“Judge not, that ye be not judged?”


by Shawn Brasseaux

In this day and age of “political correctness,” the Bible-believing Christian is being intimidated to keep silent about sin. As long as people are happy doing whatever they are doing, they should be left alone, and we are expected to stay quiet, no matter how vile or disrespectful the action is. Sadly, Matthew 7:1 is often used against the Bible believer who exposes sin for what it is. “Judge not, that ye be not judged.” What did Jesus mean here? Was He teaching that we should be totally silent about the world’s sins? That we should not stand up for what is right and godly? Before someone “judges” the Bible believer in this regard, the critic needs to note the context of the verse to which he or she clings.

It is usually haughtily said to the Bible-believing Christian who exposes sin for what it is, “This is the way God made me, so stop judging me. Jesus said not to judge.” Then, Matthew 7:1 is appealed to: “Judge not, that ye be not judged.” In fact, in the recent past, the world’s most prominent religious leader commented about homosexual clergy within his church. Pope Francis stated, “If someone is gay and he searches for the Lord and has good will, who am I to judge? We shouldn’t marginalize [prevent from having attention or power] people for this. They must be integrated into society.” Such apathetic, pathetic words from someone who claims to be “the vicar of Jesus Christ” (which Jesus Christ?; 2 Corinthians 11:3,4). If anything, even the pope seemed to be using Matthew 7:1 to conclude that we should not defend godly behavior and that we should not speak out when moral decay waxes worse and worse.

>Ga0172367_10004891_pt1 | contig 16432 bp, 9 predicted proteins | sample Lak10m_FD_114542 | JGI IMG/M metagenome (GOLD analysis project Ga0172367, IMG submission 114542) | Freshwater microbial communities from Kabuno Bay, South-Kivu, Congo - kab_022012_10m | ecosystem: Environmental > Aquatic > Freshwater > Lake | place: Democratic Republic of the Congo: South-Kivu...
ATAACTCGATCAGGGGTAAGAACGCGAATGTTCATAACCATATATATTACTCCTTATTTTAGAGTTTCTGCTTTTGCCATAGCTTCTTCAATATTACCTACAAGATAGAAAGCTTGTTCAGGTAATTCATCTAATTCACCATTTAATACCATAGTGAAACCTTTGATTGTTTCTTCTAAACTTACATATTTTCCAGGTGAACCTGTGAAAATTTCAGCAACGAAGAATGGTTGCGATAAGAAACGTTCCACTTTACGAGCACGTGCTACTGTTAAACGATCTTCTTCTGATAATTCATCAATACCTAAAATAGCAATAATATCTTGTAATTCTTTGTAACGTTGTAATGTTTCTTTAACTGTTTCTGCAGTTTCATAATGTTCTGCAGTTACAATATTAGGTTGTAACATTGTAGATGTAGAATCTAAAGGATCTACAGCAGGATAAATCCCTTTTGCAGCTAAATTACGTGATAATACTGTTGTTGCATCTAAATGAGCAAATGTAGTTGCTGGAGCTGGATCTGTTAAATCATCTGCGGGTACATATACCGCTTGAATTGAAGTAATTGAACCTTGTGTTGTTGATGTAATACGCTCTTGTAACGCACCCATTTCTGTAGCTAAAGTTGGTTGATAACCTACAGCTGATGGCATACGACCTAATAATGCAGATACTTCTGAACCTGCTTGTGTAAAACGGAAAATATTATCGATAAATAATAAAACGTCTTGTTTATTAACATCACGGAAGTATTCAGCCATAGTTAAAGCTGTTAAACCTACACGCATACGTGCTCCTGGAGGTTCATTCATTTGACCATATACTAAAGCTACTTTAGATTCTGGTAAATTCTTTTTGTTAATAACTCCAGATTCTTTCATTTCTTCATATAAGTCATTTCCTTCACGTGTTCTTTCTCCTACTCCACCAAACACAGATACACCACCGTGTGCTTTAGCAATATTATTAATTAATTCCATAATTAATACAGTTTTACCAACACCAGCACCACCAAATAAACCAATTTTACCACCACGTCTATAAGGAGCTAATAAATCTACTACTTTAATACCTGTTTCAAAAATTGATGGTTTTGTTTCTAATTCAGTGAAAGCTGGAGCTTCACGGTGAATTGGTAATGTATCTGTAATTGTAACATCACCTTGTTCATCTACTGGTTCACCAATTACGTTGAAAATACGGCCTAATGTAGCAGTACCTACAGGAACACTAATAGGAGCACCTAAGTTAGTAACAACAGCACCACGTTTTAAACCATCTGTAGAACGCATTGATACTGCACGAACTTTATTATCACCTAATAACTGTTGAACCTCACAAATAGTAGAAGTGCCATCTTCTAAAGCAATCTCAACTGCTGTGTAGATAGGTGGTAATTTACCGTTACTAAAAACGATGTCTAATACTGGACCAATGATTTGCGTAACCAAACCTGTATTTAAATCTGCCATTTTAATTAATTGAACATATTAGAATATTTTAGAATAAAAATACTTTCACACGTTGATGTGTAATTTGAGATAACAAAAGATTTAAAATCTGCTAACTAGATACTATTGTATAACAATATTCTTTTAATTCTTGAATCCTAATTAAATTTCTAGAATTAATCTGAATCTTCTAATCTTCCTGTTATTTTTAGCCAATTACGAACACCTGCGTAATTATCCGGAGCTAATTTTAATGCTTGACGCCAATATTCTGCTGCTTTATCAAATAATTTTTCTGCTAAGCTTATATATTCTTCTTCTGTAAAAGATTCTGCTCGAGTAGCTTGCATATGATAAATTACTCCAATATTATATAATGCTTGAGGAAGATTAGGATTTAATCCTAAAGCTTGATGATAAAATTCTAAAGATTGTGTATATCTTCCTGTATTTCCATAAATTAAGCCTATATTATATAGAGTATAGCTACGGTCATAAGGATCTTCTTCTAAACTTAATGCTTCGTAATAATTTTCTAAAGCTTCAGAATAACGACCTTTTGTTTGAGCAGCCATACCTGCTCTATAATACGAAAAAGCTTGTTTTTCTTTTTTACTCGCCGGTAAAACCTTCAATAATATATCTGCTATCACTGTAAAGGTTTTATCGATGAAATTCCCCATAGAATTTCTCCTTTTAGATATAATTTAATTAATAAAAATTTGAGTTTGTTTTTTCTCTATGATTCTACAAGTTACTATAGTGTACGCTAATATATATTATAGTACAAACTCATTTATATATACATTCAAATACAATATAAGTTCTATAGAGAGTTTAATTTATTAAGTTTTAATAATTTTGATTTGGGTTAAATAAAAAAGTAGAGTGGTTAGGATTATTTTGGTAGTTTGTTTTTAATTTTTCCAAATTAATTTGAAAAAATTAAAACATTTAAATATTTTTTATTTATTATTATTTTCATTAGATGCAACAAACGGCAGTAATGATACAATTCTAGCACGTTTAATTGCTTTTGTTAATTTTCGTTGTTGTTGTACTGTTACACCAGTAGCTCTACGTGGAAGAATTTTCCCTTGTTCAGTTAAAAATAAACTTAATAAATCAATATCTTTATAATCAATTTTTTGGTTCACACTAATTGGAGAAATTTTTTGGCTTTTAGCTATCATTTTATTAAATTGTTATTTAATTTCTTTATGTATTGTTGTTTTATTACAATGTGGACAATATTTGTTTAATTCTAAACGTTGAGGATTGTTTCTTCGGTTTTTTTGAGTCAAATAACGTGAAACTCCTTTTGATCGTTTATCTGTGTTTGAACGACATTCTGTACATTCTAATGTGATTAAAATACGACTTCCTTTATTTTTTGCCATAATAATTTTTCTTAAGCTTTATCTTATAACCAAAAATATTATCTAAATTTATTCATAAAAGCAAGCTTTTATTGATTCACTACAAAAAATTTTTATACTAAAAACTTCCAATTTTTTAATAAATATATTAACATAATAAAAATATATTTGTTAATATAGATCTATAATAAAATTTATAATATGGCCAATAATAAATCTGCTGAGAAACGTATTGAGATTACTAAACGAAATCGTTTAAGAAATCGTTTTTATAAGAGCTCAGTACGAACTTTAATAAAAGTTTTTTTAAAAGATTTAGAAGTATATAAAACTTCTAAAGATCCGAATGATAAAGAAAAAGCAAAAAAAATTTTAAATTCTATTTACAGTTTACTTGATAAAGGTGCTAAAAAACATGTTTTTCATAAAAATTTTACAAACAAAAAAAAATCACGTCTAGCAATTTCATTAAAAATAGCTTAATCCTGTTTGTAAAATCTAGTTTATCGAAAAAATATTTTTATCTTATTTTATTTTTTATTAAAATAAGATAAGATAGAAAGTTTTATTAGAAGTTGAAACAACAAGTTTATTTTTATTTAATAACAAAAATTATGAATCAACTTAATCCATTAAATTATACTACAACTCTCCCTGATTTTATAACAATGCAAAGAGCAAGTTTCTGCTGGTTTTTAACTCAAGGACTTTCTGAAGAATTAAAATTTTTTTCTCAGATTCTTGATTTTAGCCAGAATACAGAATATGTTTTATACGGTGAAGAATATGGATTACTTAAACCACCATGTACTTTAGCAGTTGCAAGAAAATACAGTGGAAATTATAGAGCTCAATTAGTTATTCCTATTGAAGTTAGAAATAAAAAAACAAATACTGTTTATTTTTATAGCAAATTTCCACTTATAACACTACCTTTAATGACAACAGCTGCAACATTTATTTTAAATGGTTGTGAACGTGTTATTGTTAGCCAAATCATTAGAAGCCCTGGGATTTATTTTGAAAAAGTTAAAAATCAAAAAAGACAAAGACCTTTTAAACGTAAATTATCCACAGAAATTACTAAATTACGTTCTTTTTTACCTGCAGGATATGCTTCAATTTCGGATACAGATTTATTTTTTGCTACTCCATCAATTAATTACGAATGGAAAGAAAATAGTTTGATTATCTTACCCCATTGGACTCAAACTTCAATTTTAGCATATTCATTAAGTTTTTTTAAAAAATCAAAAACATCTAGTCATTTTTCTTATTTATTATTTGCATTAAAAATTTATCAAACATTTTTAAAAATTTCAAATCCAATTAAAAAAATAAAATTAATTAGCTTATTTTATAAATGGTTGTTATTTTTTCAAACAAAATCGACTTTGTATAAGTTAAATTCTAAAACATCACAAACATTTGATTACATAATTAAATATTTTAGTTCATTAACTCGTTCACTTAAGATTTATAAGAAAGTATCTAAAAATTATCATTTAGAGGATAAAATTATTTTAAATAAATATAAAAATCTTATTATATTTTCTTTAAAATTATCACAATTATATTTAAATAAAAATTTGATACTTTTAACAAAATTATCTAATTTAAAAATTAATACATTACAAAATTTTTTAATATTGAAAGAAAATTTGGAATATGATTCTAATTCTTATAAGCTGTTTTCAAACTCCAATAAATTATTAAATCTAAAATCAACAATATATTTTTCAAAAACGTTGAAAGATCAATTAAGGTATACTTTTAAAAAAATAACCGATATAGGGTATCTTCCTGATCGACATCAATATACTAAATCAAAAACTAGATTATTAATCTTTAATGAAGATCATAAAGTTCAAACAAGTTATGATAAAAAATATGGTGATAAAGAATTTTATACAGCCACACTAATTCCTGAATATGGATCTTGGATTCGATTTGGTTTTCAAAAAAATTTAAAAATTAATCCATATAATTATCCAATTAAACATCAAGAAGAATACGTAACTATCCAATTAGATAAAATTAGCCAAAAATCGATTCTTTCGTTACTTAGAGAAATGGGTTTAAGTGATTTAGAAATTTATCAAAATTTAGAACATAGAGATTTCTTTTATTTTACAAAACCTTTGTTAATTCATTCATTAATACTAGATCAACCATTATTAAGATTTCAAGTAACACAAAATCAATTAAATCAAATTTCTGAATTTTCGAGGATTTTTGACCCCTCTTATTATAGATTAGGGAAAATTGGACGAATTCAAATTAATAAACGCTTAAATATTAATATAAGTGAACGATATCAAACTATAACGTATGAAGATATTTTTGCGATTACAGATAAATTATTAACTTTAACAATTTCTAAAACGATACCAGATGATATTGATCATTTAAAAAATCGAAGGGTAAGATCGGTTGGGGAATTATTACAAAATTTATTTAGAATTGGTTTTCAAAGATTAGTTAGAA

Naturally, when God’s Holy Word pricks the conscience, the desperate sinner will then “take cover” behind any available “fig leaf” (his or her parents did it back in Genesis 3:7-11). Perhaps nothing is more absurd than when the unholy sinner uses God’s Holy Word to justify his or her sin—completely disregarding the Bible’s purpose (which is to expose sin so man can see his need for the Saviour Jesus Christ!). Rather than being held accountable to God Almighty for wresting (twisting) His Word to make it say something so as to bolster our sin, why not leave it alone and believe it, setting aside our pride and admitting our fault, our unrighteousness, our sin, like the Bible so clearly proves? Rather than idly speculating what type of “judging” to which Jesus referred in Matthew 7:1, it would spare us much heartache and shame if we would—who would have guessed it?—simply read the context!

We will not understand what Jesus Christ meant in Matthew 7:1 unless we read the context: “[1] Judge not, that ye be not judged. [Because/Explanation/Reason] [2] For with what judgment ye judge, ye shall be judged: and with what measure ye mete, it shall be measured to you again. [3] And why beholdest thou the mote that is in thy brother’s eye, but considerest not the beam that is in thine own eye? [4] Or how wilt thou say to thy brother, Let me pull out the mote out of thine eye; and, behold, a beam is in thine own eye? [5] Thou hypocrite, first cast out the beam out of thine own eye; and then shalt thou see clearly to cast out the mote out of thy brother’s eye” (Matthew 7:1-5).